The government says it has recovered $4 billion of the $10 billion the Marcoses allegedly stole. The family is still fighting efforts to recover the rest.

In an interview in August, Marcos was asked if he would ask forgiveness for his father’s alleged abuses. “What am I to apologize for?” he answered, saying he shouldn’t say sorry for his father’s success in infrastructure, agriculture, power and literacy. He said any human rights abuses weren’t ordered by his father. “These are just instances that have fallen through the cracks,” he said.

Attempts to reach four members of Marcos’ media group went unanswered.

Ilagan says his group, Campaign Against the Restoration of the Marcoses in Malacanang, will disrupt Marcos’ campaign events with questions,  publish a “charge sheet” and an illustrated guide on Martial Law and stage skits, all the while trying to get media attention.

On Facebook, anti-Marcos groups, some of them with “Never Again” in their name, have sprouted up.

“You can say it’s too late because there’s little time left, especially considering the Marcoses have the money,” Ilagan said. “I don’t think that is reason to stop the campaign.”

Of the Philippines’ 15 presidents, six came to office from the vice presidency either by election or the death or ouster of the chief executive. They include two of the last three leaders: Joseph Estrada in 1998 and Gloria Arroyo in 2001. If Vice President Jejomar Binay, 73, wins the presidency — he ranks No. 1 or No. 2 in the polls — that would make it three out of four.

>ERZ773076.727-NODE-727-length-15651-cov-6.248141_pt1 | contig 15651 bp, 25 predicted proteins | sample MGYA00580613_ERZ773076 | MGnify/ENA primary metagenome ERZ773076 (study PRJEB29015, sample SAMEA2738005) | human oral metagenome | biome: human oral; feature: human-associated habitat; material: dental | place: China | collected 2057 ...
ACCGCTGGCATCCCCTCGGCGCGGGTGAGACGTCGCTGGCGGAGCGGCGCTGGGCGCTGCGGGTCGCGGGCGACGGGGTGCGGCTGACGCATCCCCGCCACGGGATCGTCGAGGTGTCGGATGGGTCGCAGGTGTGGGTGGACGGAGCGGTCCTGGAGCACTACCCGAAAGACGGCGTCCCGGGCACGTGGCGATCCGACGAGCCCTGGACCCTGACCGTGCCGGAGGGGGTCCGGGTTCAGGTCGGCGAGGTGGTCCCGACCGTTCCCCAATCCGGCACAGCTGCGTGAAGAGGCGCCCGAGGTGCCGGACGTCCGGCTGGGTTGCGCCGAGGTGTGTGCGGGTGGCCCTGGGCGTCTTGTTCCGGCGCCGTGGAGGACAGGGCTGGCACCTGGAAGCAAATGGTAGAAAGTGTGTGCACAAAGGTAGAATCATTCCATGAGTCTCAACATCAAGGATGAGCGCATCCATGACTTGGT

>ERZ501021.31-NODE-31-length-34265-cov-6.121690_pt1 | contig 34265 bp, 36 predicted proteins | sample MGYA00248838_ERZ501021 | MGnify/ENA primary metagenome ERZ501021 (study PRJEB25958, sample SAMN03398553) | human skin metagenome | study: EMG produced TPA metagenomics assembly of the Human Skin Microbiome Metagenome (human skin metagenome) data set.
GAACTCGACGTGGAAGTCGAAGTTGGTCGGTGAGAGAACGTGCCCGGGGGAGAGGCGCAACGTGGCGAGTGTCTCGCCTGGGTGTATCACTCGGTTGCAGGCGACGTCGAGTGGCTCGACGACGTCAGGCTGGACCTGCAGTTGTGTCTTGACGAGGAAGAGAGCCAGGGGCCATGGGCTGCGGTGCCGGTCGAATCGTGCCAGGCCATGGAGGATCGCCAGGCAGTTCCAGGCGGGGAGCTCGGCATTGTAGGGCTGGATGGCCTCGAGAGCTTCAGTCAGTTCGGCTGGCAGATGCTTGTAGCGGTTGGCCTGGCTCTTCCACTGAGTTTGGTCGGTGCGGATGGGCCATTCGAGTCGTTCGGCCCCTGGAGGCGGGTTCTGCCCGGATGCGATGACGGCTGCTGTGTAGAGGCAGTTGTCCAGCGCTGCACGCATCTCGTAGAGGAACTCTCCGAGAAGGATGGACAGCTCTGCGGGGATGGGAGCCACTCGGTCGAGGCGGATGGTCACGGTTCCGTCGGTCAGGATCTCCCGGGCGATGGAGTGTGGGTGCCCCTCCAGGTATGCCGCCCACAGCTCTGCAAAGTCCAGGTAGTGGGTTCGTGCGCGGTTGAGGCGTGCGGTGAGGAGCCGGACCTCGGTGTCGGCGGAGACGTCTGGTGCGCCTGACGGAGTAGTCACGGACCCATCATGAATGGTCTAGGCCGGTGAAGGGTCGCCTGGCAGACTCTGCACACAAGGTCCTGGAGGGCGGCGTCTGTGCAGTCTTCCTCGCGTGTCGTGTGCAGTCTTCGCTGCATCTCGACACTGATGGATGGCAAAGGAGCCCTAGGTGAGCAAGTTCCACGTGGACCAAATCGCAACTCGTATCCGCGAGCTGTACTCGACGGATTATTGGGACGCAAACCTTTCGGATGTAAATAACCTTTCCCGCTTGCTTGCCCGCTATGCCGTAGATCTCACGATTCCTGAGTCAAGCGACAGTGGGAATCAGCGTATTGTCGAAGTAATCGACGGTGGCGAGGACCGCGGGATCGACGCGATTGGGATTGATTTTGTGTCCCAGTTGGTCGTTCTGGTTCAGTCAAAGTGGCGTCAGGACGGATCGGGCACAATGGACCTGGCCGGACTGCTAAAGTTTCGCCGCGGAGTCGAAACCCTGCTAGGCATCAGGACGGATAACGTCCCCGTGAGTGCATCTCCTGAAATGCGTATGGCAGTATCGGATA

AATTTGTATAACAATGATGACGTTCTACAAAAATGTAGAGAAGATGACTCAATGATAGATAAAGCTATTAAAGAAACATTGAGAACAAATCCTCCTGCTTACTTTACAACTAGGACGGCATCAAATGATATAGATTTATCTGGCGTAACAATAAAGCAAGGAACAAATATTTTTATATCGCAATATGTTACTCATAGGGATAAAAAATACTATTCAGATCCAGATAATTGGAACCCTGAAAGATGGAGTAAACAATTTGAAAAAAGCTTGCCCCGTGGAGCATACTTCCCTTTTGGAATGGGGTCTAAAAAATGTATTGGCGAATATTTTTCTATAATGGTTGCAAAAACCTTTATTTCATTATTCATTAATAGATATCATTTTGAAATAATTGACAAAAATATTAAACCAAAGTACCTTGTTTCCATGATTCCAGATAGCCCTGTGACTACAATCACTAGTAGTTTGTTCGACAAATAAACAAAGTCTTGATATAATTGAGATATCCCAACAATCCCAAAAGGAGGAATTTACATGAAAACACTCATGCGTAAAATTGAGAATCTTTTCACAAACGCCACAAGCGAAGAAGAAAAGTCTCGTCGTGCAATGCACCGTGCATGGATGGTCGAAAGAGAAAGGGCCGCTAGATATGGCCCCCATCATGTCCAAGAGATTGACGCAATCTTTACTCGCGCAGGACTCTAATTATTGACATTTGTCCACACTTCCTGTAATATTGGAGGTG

A Marcos win in 2016 may split the country as badly as in the mid-1980s, when Corazon Aquino, armed with yellow ribbons and confetti, battled the Marcoses — whose campaign color was and is red, Professor Trillana said.

“A Marcos win in May 2016, I think, will dramatically rekindle the political fissures in the country reminiscent of the Marcos vs. Aquino days. It will re-energize the so-called yellow crowd and the red loyalists as well,” Trillana predicted. “If he wins as vice president, he will most likely become president in 2022. As Binay has done, one could use one’s office to promote his candidacy in the next elections."